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Sprint's subscriber losses show why it needs T-Mobile lifeline

The company lost a staggering 175,000 customers during the last fiscal quarter.

A Sprint store logo seen in Los Angeles, California

Sprint posted a 175,000 loss in total subscriber count for first quarter in FY 2019. 

Ronen Tivony/SOPA Images/LightRocket via Getty Images

Sprint received the the green light from the Justice Department for its $26.5 billion merger with T-Mobile last week, and after today, it's clear why it needs the deal to happen. 

On Friday, the fourth-largest carrier posted a fiscal first-quarter loss of 175,000 total subscribers, a reverse of the gain of 57,000 net new subscribers in the year-ago period. In last fiscal year's fourth quarter, it lost around 8,000 subscribers. 

The company added 262,000 net data devices, which were offset by a 128,000 fall in phone users. This was a slight boost from the 169,000 net data devices added last quarter. Data devices include tablets, connected car devices, wearables and other devices. 

The first quarter of this fiscal year ended with 54.3 million subscribers, falling slightly behind last quarter's 54.5 million. 

Sprint also posted a net loss of $114 million, compared with a profit of $173 million in the year-ago period. Total operating net revenue came out at $8.1 billion, which was higher than the $8.06 billion Yahoo Finance analysts predicted. Wireless service revenue alone was $5.3 billion, which was a 3% decline year over year.

The results reflect the state of Sprint as it bides its time awaiting the merger with T-Mobile. The last-place national carrier has long lagged behind its larger rivals. The company has suffered from even weaker growth in the last few quarters after paring back a lot of its aggressive promotions.

"While we delivered good results in the first quarter relative to expectations, the business still faces several structural headwinds and I remain convinced the merger with T-Mobile is the best outcome for our customers, employees, industry and all stakeholders," Sprint CEO Michel Combes said in a statement.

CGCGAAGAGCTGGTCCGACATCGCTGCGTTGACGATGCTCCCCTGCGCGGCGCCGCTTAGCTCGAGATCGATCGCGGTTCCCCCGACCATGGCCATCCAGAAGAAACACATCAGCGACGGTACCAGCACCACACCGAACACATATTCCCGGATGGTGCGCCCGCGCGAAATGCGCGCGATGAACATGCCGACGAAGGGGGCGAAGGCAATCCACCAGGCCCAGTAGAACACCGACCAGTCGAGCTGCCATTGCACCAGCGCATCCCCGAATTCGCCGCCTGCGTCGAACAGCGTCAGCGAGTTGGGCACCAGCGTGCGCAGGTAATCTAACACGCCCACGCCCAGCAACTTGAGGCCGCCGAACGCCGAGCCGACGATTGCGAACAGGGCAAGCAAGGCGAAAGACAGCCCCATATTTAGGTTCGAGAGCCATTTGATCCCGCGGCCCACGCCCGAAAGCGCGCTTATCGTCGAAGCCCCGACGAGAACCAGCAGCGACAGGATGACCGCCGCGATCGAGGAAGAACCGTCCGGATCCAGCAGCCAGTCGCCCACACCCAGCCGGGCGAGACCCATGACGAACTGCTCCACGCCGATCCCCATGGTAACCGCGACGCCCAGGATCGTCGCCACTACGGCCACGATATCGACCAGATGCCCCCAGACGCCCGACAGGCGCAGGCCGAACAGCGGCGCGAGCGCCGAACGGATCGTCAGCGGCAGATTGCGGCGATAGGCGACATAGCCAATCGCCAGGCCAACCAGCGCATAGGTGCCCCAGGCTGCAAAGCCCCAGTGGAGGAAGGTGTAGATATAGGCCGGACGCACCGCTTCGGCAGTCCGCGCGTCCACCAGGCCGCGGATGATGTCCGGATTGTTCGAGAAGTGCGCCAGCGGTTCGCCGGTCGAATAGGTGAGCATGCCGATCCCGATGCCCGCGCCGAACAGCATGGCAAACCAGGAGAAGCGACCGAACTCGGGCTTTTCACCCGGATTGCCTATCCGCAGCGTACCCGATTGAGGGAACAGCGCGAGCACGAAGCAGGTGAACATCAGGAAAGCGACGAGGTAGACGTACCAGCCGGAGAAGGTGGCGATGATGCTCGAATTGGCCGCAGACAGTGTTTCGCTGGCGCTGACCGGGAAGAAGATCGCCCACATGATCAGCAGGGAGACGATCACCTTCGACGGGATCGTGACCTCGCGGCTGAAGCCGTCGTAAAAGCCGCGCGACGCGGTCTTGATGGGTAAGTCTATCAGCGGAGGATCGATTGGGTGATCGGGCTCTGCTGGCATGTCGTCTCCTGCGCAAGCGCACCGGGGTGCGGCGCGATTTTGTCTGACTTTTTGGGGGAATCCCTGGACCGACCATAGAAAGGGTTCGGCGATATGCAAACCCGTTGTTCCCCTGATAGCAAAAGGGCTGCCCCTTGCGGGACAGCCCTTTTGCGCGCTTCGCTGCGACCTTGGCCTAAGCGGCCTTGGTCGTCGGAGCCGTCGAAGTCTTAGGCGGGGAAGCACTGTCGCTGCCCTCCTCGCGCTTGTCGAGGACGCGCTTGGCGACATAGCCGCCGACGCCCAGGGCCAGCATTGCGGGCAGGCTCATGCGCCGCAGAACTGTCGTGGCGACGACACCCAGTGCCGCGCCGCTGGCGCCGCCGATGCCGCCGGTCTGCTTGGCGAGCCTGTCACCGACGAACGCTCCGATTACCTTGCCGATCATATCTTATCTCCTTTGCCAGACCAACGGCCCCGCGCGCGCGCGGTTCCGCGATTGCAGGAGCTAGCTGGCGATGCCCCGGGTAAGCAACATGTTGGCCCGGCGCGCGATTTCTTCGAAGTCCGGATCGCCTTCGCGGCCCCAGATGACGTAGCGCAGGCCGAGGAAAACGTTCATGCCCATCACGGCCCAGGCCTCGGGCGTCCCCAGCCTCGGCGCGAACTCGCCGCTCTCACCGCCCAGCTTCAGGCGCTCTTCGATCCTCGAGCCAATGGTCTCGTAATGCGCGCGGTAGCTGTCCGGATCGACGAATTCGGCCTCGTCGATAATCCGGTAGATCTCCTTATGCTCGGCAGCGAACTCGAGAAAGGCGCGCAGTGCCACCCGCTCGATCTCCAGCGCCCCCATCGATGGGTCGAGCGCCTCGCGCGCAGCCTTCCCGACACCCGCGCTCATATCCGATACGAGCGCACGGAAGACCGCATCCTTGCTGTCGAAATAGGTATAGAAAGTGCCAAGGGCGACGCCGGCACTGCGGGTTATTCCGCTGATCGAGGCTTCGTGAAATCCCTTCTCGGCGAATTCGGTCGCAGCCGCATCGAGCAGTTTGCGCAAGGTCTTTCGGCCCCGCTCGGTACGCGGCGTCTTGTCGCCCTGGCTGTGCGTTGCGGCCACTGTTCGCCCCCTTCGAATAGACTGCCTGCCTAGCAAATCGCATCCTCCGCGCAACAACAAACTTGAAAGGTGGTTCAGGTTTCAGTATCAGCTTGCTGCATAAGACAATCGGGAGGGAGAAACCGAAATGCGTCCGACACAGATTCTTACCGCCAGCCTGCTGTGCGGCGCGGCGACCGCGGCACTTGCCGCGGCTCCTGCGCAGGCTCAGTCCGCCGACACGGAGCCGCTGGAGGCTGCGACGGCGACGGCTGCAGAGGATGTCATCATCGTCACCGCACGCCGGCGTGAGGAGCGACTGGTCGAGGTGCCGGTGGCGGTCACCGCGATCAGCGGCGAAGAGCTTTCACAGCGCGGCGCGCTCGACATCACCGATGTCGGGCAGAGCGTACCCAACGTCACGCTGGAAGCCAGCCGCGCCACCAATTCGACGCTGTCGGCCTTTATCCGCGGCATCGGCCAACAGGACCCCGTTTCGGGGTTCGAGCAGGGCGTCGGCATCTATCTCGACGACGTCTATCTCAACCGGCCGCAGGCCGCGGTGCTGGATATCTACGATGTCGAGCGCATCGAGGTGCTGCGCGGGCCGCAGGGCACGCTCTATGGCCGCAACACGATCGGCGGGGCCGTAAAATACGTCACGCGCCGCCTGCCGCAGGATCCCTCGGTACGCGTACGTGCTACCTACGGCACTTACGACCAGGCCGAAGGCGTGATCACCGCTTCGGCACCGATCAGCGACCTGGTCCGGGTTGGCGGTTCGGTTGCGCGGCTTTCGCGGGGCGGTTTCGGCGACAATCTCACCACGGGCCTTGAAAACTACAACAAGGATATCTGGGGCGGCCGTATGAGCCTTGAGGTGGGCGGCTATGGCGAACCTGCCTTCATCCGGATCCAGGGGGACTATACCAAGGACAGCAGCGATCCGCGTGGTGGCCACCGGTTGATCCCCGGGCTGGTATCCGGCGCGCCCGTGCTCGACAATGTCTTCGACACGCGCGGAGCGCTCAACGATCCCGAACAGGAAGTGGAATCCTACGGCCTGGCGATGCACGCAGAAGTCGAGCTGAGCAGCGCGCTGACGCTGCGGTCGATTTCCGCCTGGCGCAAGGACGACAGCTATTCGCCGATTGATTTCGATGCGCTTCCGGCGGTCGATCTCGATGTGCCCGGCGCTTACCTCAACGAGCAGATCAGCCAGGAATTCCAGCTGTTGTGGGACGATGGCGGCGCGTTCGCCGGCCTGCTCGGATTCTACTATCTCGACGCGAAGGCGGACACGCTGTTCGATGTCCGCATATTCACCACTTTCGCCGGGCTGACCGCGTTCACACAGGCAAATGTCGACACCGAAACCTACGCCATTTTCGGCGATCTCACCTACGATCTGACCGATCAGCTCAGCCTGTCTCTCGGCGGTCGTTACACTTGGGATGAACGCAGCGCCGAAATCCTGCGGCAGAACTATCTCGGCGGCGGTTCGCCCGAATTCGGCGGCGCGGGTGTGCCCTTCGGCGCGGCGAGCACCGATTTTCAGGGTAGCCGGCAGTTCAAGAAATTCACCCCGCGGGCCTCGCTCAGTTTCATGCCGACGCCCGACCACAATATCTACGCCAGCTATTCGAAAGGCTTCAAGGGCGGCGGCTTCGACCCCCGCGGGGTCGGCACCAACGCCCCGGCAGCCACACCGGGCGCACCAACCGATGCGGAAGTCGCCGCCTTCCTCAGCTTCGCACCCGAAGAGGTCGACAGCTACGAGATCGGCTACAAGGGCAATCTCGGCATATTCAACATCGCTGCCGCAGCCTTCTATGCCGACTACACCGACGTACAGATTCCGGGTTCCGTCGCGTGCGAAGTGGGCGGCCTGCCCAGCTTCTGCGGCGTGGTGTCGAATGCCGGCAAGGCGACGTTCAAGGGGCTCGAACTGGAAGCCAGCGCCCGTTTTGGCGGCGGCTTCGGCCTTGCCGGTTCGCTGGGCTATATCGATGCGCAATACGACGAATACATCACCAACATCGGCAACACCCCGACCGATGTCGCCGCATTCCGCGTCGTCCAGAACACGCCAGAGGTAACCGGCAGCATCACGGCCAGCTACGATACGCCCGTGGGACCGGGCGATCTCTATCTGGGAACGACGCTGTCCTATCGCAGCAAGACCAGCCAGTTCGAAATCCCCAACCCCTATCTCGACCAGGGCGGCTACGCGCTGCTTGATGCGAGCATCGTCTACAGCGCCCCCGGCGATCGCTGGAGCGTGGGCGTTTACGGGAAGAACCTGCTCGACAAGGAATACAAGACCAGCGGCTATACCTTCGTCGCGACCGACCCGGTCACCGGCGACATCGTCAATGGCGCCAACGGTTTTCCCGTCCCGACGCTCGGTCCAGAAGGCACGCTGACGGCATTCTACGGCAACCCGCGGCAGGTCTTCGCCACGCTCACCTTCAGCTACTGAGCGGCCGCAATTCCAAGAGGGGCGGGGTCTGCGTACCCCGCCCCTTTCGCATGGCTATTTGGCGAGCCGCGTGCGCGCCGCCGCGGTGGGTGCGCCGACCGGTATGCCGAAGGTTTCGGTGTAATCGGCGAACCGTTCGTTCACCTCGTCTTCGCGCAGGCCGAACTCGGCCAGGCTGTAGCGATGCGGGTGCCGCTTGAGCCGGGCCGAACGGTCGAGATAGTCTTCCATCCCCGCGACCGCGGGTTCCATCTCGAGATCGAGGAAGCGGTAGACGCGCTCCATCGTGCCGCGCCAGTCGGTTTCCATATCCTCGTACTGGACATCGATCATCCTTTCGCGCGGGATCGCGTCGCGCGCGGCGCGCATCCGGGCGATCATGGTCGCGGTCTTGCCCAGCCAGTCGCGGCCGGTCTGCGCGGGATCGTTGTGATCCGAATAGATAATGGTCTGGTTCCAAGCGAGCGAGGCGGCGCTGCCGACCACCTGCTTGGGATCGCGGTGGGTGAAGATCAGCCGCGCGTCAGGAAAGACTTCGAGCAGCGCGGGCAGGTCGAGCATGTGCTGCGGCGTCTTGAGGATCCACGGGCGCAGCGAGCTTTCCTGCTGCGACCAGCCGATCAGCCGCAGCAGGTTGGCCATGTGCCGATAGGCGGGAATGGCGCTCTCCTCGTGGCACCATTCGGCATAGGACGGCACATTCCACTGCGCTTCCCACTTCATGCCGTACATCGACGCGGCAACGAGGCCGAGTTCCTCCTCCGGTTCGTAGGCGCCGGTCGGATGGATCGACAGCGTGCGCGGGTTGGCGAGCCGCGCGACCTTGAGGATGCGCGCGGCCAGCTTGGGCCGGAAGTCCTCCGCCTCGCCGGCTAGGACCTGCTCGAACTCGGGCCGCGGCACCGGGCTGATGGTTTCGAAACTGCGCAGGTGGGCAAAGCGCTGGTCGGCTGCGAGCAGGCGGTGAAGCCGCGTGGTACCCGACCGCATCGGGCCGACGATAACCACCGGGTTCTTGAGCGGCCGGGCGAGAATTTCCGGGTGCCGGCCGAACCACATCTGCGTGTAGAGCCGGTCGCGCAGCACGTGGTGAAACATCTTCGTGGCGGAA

Sprint has 5G networks in five metropolitan areas: Atlanta, Chicago, Dallas-Fort Worth, Houston and Kansas City. It will launch New York City, Los Angeles, Phoenix and Washington, D.C. in the upcoming weeks and believes its 5G footprint will cover 11 million people and 2,100 square miles. Current 5G phones it has include the LG V50 ThinQ 5G and Samsung Galaxy S10 5G.

T-Mobile, on the other hand has 5G networks in six cities: Atlanta, Cleveland, Dallas, Las Vegas, Los Angeles and New York.

It's hard to say whether Sprint's chapter in telecommunications will close forever, as 14 states have joined forces in a lawsuit opposing the merger deal for fear of higher prices. The latest state to join the lawsuit is Texas. Texas Attorney General Ken Paxton on Thursday said he has an "independent obligation to protect Texas consumers," and to "preserve free market competition, which has proven to result in lower prices and better quality for consumers."

"We remain optimistic about the remaining regulatory steps," a Sprint spokesperson in an email. "Sprint and T-Mobile are prepared to vigorously defend against the State Attorneys General lawsuit filed to block the merger."

As part of the merger with T-Mobile, both companies will be branded as the "new T-Mobile," with T-Mobile CEO John Legere's team running the operations. Dish will receive a part of Sprint's 800 MHz spectrum and gain access to the "new T-Mobile's" network for seven years. 

Sprint won't host its customary analyst conference call to discuss its results. 

The company's shares fell 4.2 percent Friday, to $6.88. 

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Originally published Aug. 2, 6:37 a.m. PT
Update, Aug. 6: Adds comment from Sprint spokesperson.